A Small Plane Crash in Colorado Has Killed All 5 Passengers, According To Reports


Since Sunday afternoon, authorities had been searching for a Cessna airplane that vanished along with its five passengers in Colorado's San Juan mountains. And on Monday, the tragic reality was laid bare: The small plane did indeed crash, reportedly leaving five people dead. Remnants of the plane were discovered by San Juan County authorities in the southeastern Colorado mountains. According to the Associated Press, the elevation of the crash site was about 11,700 feet, near the town of Silverton.

The names of the victims have not yet been released. It's a harrowing story, and it serves as a reminder that, despite some of the high-profile commercial plane crashes we've seen in the past couple of years, a lot of aerial travel plays out away from the big airlines, with privately-owned, low-occupancy aircraft. The plane was a Cessna 310, and according to Colorado NBC affiliate KUSA-TV, there was a craft of that model reported overdue en route from California to Texas on Sunday. A Federal Aviation Administration spokesperson couldn't confirm whether it was the same plane.

The wreck site was discovered on Sunday night, hours after it reportedly went down. The AP quoted National Transportation Security Board spokesperson Peter Knudson as saying nobody had survived.

It's unclear when the identities of the victims will be released, and no information has been released about why the plane might have gone down. And determining this isn't always as simple as it is with large, commercial aircraft — they're not always equipped with black box voice recorders or the like.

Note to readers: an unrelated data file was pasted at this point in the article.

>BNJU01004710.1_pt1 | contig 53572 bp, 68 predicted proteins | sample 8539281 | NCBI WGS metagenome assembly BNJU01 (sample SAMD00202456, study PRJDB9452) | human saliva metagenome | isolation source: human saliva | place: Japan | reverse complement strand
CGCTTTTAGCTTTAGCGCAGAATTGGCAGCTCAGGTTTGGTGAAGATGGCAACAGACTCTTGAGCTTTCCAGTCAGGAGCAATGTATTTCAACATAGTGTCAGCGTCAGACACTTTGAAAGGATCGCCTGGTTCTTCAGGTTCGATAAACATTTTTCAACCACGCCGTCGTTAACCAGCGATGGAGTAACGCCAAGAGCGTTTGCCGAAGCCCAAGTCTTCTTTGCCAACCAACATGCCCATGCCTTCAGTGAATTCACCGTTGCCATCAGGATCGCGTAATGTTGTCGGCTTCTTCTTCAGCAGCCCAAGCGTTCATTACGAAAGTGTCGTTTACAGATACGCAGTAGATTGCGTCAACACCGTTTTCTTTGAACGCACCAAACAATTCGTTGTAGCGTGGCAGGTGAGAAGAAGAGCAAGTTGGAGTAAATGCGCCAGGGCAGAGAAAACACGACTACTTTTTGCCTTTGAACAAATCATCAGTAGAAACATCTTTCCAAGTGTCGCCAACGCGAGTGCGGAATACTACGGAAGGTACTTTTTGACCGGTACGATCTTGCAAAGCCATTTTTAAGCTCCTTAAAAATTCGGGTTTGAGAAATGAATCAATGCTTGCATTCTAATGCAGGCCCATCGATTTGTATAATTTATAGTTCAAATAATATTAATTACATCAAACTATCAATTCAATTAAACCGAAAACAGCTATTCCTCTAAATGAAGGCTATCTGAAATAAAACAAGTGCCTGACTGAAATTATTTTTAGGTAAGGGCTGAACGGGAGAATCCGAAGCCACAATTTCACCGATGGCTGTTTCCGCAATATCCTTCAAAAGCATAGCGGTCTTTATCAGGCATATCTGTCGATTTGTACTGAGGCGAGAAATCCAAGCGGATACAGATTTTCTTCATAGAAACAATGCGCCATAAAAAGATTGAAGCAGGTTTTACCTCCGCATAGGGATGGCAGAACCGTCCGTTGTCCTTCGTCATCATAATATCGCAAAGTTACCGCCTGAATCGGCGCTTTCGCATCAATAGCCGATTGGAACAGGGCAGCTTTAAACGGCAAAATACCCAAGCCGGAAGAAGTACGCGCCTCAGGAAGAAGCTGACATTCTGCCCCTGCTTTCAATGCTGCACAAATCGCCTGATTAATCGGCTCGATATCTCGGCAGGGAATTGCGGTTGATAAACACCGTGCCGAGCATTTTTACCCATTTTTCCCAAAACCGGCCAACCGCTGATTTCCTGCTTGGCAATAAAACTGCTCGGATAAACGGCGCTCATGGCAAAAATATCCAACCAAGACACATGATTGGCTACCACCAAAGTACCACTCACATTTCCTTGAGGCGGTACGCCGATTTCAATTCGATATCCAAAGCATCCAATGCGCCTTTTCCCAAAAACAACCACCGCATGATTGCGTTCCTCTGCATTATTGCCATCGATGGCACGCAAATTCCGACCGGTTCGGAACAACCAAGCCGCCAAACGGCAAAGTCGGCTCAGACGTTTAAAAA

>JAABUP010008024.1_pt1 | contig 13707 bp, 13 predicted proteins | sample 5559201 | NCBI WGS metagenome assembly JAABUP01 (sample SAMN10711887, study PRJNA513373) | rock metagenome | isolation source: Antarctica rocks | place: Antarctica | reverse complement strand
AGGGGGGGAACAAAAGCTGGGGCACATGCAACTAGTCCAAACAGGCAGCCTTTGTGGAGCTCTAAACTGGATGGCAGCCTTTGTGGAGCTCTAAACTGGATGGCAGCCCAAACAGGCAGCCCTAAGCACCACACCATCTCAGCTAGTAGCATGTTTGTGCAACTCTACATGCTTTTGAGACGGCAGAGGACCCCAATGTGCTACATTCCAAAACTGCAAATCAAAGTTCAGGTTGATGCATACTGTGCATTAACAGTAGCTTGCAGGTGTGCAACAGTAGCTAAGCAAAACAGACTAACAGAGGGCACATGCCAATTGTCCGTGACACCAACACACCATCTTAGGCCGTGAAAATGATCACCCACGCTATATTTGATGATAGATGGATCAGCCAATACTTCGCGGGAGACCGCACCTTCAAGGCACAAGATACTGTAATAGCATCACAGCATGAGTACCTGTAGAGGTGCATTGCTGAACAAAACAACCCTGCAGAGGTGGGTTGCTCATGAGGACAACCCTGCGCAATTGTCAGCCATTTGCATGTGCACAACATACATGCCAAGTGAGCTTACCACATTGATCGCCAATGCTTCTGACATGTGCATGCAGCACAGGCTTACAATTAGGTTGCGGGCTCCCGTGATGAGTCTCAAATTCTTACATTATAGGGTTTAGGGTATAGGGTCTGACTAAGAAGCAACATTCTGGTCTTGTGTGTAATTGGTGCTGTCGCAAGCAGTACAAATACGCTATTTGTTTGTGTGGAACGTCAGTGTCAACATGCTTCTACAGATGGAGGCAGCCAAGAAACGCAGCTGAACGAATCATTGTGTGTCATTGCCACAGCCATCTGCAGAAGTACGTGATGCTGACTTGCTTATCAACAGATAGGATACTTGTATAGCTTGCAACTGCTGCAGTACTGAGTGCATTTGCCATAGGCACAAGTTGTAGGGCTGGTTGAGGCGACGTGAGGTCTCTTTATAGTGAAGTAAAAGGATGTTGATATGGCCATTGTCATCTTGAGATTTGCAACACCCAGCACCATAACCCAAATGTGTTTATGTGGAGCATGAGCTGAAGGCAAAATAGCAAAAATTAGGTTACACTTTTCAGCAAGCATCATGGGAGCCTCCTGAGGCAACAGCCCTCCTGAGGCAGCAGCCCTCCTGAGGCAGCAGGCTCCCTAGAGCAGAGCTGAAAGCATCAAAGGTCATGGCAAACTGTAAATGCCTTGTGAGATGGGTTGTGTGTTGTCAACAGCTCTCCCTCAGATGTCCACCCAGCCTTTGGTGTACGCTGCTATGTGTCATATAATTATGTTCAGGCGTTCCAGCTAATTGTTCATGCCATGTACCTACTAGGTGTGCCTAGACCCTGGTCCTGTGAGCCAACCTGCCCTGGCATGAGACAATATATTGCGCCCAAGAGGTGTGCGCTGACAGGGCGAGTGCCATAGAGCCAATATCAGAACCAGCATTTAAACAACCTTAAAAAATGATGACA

Some small planes are indeed outfitted with them for safety's sake, and/or to leave a record if something goes wrong, but these kinds of planes operate under significant weight issues. The heavier a plane is, the worse its fuel efficiency gets. In short, such diagnostic devices are not a minimum requirement for small planes the way they are for commercial jets, and many small plane owners eschew them.

Luckily, it sounds as though the crash will be the subject of an investigation by bigger authorities than just those of San Juan County, which could help undercover some information about what happened. According to KUSA, investigators from the NTSB and FAA will be visiting the crash site in the coming days. The plane reportedly lost radio contact just south of the city of Telluride, and was never heard from again.